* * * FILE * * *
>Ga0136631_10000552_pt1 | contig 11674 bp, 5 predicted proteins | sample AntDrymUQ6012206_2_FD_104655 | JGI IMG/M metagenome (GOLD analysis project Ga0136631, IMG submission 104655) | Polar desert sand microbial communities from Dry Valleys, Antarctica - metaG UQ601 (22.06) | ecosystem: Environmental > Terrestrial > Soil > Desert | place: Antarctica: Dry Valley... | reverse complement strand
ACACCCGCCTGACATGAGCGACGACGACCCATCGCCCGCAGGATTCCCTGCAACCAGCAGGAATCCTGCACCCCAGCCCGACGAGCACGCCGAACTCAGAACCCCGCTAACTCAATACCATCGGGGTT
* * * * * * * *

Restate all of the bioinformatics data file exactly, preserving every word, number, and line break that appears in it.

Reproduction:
>Ga0136631_10000552_pt1 | contig 11674 bp, 5 predicted proteins | sample AntDrymUQ6012206_2_FD_104655 | JGI IMG/M metagenome (GOLD analysis project Ga0136631, IMG submission 104655) | Polar desert sand microbial communities from Dry Valleys, Antarctica - metaG UQ601 (22.06) | ecosystem: Environmental > Terrestrial > Soil > Desert | place: Antarctica: Dry Valley... | reverse complement strand
ACACCCGCCTGACATGAGCGACGACGACCCATCGCCCGCAGGATTCCCTGCAACCAGCAGGAATCCTGCACCCCAGCCCGACGAGCACGCCGAACTCAGAACCCCGCTAACTCAATACCATCGGGGTT